Management
To Boost R&D, Close Pay Gaps
A new study shows that large pay gaps among R&D professionals at the same job level within an organization can stifle exploratory innovation — the kind that leads to U.S. patent filings.
Dec 05, 2019

To Boost R&D, Close Pay Gaps

Big Gaps in Pay Stifle Innovation

Dec 05, 2019
Management
As Featured In 
Research Policy

Companies that want to boldly go into new knowledge domains should start by looking inward at compensation design. A new study, featured in Research Policy journal and co-authored by management professor Waverly W. Ding at the University of Maryland’s Robert H. Smith School of Business, shows that large pay gaps among research and development professionals at the same job level within an organization can stifle exploratory innovation — the kind that leads to U.S. patent filings.

Unlike exploitative innovation, which involves incremental improvements and refinements, exploratory innovation requires close collaboration among boundary spanners from multiple backgrounds. “Breaking through into new domains where the firm has not previously traveled requires knowledge heterogeneity,” Ding says. “It also requires appetite for risk because of the uncertainties involved.”

Paying R&D professionals unequal amounts for similar work can sap team spirit and trigger complaints about inequity, especially if the gaps appear arbitrary. The effects are less pronounced at companies with older R&D employees on average or at firms with greater age variance.

Unlike past innovation studies, which have explored the effects of executive compensation design, Ding and her co-authors focus on pay gaps among rank-and-file R&D personnel at 81 high technology firms in the United States over a six-year period.

“Setting research direction is no longer the sole responsibility of top executives,” Ding says. “Beginning in the late 1980s, industrial research has become more decentralized.”

At the same time, U.S. firms have become less hierarchical and more flexible in structure and management. Companies such as 3M and Google even allow engineers to devote a fraction of their work time to projects of their own choosing, even if the projects are not directly related to any immediate corporate goals.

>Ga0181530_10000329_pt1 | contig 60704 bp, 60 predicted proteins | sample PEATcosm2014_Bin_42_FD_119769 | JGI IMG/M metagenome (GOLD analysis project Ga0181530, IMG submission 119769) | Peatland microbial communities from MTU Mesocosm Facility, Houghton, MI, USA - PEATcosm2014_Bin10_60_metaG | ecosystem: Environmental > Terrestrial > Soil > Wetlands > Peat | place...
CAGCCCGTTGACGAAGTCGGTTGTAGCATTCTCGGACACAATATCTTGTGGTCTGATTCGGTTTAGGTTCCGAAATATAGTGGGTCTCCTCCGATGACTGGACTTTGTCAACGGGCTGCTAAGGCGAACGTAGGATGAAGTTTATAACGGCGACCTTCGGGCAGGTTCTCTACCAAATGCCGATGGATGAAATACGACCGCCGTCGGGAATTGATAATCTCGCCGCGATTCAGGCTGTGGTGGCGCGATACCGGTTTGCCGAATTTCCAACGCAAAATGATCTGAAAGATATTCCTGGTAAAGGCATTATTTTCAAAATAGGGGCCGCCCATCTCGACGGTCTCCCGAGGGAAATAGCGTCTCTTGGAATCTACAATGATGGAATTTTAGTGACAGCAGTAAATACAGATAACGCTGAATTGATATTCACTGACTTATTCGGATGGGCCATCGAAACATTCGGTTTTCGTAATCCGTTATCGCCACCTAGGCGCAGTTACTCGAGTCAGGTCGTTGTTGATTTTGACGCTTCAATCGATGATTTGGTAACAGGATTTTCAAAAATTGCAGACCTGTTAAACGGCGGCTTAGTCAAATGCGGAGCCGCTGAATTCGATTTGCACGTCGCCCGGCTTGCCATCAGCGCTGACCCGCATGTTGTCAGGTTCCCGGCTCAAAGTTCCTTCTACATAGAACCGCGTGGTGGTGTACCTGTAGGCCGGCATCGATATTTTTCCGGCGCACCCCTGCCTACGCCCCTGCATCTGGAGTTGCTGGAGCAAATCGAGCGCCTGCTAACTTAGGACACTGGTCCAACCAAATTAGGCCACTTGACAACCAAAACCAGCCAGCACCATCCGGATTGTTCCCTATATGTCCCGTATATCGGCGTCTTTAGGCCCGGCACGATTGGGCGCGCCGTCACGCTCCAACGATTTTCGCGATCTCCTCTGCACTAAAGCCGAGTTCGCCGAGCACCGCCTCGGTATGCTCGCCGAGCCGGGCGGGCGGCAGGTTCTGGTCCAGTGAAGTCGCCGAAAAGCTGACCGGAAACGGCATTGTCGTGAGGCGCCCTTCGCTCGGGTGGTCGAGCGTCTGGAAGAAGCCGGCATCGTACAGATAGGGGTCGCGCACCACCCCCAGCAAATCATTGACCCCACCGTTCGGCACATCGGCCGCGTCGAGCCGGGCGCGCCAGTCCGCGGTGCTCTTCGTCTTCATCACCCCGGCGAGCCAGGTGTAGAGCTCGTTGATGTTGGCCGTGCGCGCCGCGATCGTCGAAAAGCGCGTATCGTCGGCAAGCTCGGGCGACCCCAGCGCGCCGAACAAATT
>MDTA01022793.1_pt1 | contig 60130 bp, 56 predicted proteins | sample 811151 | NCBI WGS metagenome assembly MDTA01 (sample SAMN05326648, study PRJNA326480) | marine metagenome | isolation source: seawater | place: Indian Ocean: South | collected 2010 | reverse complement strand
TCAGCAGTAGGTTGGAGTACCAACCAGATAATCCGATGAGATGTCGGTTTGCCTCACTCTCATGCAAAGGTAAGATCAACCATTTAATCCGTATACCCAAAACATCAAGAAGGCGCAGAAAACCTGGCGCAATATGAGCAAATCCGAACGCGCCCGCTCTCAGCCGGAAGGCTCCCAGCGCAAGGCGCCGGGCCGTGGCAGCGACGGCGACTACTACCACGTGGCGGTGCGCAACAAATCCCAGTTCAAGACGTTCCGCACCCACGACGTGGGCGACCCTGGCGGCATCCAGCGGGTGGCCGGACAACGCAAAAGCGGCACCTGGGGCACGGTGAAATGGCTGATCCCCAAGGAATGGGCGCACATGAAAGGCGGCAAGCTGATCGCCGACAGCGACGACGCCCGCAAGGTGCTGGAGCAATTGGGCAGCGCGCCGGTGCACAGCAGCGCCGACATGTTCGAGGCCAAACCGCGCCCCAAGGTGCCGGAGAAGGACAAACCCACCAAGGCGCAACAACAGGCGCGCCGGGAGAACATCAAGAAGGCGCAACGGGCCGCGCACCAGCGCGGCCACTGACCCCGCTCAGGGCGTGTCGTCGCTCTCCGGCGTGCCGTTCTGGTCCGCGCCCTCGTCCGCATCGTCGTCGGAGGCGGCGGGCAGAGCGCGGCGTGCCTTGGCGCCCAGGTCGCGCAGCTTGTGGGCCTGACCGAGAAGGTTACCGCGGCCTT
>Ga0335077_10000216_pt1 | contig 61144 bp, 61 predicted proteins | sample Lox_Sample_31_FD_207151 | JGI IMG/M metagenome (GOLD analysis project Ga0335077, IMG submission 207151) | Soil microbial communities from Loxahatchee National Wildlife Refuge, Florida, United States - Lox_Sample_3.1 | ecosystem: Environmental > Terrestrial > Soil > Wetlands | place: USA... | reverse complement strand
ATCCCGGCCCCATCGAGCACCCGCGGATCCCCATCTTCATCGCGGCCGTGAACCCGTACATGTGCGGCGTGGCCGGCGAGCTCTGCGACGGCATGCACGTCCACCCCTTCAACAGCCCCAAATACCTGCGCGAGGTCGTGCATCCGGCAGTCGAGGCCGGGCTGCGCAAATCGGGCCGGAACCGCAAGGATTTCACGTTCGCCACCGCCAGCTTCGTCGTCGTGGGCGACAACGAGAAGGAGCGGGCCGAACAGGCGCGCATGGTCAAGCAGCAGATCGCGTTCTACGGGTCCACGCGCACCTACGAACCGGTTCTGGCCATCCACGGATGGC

“These trends suggest an expanding role in knowledge creation played by R&D employees below the senior ranks,” Ding says.

Read more: “Exploration versus exploitation in technology firms: The role of compensation structure for R&D workforce” is featured in Research Policy.

 

About the Author(s)

Waverly Ding

Waverly Ding is Associate Professor of Management & Organization at the University of Maryland's Robert H. Smith School of Business. Dr. Ding earned her MBA and Ph.D. in business from the University of Chicago. Prior to joining the Smith School faculty, she was an assistant professor at Haas School of Business, the University of California at Berkeley. Dr. Ding's research focuses on high-tech entrepreneurship and strategy, knowledge transfer between universities and industrial firms, and the U.S. biotech industry. She has also conducted research relating to labor force in science and technology. Her work has been published in Science, American Journal of Sociology, Management Science, Journal of Industrial Economics, and Research Policy.

More in

Management

Who's the Worst at Negotiating?
Financially vulnerable individuals – those without a savings safety net – stifle their own economic advancement because they negotiate less effectively.
Nov 05, 2019
How Do You Build a Company? It Depends on Where You’re From
A popular video game reveals a clear connection between how much hierarchy founders create in their startups and where they hail from.
Sep 12, 2019
Why Winners Learn To Share Power
Some startups bet everything on a single visionary founder. But organizations with stable shared leadership are more likely to grow and emerge as industry anchors.
Sep 05, 2019